Financial Aid Fraud Rings and What They Mean for Institutions
Simply put, a financial aid fraud ring is a form of theft that takes advantage of the large amounts of federal student aid afforded each year. As part of a scam, a straw student takes on the role of a student. A recent white paper explains, “Using the straw student’s information, the ring can . . . apply for admission to online education programs and secure financial aid.”
If an operation uses a straw student, identity theft is not committed because the person whose identity they are using gives permission in exchange for a portion of the money. However, some operations attack unsuspecting people, stealing their identities and enrolling them in college classes in order to collect financial aid such as student loans or grants.
Individuals taking part in these types of operations are advanced criminals. The above-mentioned white paper states: “[a]ccording to a report from the U.S. Department of Education Office of Inspector General, financial aid fraud rings caused a loss of $187 million in federal student aid between 2009 and 2012.” During this time, it is estimated that financial aid fraud grew about 82 percent, involving more than 85,000 persons in these scams. Red flags to look for include: students repeatedly attempting to receive the maximum amount from their student loans; students signing up for certain classes, never attending, and then dropping the courses after the first couple of weeks; and students who never complete any work associated with a course for which they’ve signed up.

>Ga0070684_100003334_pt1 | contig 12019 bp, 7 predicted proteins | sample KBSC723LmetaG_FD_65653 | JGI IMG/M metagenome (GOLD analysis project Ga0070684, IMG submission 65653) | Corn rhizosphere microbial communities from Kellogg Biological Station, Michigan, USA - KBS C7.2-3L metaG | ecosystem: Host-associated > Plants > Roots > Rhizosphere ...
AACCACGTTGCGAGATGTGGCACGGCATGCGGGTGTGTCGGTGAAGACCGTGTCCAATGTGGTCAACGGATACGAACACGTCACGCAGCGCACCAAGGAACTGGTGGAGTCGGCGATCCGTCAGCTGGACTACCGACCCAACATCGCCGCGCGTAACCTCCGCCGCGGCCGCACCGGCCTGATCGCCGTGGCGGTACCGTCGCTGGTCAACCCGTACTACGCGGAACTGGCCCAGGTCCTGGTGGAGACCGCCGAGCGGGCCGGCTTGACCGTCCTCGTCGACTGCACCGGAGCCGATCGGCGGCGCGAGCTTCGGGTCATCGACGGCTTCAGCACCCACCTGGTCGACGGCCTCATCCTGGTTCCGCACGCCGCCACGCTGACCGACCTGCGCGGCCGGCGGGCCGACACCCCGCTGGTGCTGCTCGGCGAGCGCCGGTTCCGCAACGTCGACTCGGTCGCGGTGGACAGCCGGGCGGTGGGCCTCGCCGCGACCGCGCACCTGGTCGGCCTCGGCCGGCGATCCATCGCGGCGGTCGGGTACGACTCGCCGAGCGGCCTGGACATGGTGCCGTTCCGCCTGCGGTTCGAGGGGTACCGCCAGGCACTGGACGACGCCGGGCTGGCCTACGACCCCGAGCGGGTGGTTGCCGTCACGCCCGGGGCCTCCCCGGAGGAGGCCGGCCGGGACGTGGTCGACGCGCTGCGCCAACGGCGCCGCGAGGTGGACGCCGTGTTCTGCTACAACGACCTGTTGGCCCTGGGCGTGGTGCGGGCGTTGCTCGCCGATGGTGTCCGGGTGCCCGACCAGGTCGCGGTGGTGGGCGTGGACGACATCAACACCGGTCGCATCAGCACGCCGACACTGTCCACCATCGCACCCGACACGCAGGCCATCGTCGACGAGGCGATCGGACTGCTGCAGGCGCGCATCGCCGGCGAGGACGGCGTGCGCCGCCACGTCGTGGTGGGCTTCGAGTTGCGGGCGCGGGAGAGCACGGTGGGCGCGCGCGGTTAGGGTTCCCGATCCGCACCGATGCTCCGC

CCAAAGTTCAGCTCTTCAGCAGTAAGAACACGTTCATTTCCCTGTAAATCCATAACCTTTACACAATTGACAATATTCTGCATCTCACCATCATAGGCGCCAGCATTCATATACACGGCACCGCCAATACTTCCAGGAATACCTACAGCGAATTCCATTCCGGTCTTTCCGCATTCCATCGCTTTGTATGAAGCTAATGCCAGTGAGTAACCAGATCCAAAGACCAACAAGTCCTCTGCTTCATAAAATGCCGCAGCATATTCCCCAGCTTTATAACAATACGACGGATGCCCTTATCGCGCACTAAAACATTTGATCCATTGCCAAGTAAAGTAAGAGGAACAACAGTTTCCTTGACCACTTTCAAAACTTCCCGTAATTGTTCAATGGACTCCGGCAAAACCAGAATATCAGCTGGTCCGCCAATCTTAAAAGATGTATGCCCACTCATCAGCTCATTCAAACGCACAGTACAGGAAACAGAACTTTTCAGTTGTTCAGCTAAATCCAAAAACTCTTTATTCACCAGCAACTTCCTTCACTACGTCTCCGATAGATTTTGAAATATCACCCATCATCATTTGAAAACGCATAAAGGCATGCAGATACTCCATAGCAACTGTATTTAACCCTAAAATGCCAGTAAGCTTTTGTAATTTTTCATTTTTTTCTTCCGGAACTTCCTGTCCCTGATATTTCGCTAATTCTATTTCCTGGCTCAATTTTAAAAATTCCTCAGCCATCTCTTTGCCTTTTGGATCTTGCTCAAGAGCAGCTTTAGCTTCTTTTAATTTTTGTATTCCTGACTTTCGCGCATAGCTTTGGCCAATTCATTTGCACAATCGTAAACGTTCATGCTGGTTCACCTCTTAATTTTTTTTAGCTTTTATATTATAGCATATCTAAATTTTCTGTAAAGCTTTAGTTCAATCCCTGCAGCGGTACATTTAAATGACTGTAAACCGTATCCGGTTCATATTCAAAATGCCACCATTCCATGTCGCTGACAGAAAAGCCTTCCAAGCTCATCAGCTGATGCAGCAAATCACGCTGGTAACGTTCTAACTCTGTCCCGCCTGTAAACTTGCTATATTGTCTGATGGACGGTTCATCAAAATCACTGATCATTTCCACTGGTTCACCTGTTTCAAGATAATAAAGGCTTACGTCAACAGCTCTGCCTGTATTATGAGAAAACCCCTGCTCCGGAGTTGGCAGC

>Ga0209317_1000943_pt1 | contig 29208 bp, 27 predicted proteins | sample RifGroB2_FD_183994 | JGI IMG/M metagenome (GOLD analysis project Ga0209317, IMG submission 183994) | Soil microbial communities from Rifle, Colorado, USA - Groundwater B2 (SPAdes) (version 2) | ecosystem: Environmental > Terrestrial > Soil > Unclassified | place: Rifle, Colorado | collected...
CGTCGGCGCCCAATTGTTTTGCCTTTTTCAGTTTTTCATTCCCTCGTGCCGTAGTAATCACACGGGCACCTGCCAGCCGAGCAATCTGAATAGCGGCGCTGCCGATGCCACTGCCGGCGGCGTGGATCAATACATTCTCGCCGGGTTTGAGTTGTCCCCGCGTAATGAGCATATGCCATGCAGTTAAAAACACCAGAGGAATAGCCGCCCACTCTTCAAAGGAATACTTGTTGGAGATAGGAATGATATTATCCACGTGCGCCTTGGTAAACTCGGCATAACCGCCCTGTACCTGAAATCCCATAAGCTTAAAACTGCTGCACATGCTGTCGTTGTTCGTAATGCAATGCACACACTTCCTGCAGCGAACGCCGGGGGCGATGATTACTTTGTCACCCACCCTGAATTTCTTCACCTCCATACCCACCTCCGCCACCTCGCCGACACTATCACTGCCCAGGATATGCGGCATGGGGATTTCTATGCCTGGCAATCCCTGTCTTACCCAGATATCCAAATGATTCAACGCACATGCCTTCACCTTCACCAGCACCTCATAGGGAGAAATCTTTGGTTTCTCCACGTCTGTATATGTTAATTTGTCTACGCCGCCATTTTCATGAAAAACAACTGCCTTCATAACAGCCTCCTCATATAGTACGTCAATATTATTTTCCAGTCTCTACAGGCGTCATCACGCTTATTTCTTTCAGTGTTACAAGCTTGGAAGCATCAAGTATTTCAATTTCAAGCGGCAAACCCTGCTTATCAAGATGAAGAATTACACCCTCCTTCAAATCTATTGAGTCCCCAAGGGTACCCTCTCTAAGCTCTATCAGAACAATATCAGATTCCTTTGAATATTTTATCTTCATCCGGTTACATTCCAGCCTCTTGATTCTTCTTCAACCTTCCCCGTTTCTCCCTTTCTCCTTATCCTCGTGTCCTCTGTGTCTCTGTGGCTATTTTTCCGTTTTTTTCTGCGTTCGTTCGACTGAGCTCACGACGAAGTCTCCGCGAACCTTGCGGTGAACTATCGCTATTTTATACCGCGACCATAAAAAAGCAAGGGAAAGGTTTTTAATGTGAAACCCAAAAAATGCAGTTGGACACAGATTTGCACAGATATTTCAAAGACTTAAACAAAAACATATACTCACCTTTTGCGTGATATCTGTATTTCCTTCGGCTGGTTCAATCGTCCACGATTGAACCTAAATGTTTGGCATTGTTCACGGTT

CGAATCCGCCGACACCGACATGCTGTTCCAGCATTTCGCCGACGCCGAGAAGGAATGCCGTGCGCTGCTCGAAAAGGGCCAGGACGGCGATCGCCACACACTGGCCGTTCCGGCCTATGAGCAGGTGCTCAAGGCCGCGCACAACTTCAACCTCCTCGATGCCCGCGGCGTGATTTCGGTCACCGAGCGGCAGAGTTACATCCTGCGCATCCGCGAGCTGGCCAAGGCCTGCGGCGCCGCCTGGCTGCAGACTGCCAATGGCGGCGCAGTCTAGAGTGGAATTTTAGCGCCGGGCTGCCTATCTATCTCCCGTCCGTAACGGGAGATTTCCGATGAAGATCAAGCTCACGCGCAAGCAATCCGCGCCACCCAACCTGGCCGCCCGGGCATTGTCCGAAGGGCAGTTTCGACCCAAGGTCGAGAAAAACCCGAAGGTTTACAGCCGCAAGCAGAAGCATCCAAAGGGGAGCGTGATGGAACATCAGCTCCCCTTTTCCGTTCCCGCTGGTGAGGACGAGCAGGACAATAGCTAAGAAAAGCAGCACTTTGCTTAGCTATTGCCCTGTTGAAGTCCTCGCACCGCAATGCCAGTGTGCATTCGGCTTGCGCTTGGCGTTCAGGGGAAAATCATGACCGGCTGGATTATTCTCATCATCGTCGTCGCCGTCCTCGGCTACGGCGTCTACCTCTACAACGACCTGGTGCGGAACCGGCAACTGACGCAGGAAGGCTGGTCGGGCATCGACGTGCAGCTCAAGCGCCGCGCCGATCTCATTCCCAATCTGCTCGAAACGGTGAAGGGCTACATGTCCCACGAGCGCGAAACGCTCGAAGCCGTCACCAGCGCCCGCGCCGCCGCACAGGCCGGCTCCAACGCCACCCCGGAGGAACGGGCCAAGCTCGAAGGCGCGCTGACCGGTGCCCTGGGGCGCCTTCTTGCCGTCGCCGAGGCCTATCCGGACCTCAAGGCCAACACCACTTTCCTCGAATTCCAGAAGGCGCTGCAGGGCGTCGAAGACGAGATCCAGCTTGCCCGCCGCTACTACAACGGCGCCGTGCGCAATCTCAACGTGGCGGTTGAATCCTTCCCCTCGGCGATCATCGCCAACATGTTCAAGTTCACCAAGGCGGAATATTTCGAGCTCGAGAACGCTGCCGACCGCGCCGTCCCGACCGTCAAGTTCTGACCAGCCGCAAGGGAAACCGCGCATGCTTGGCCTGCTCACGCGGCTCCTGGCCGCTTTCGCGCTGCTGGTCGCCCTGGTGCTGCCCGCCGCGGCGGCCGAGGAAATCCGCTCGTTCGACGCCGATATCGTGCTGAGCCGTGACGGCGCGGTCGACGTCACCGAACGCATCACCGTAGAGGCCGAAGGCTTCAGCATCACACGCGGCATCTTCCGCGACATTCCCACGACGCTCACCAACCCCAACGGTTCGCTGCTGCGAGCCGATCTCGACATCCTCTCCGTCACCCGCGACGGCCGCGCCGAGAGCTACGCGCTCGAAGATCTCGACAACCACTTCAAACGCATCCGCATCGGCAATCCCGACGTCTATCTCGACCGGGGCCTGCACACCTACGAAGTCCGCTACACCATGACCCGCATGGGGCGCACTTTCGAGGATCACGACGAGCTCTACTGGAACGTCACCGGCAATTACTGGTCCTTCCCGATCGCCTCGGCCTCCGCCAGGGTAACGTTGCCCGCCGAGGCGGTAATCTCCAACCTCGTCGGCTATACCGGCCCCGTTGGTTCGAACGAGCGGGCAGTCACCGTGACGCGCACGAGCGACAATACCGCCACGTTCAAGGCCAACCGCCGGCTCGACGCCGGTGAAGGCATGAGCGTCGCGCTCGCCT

Columbia College in Missouri, one of the institutions hit by this type of theft in recent years, is hitting back. A case study shows that the college has saved “nearly $6 million in financial aid funds” by using “[i]dentity management systems and authentication services. . . provided by ProctorU.” Columbia College and many other institutions are benefiting from ProctorU’s innovative, multi-layer authentication process that prevents criminals from committing fraud against the financial aid system. For more information, please visit www.proctoru.com.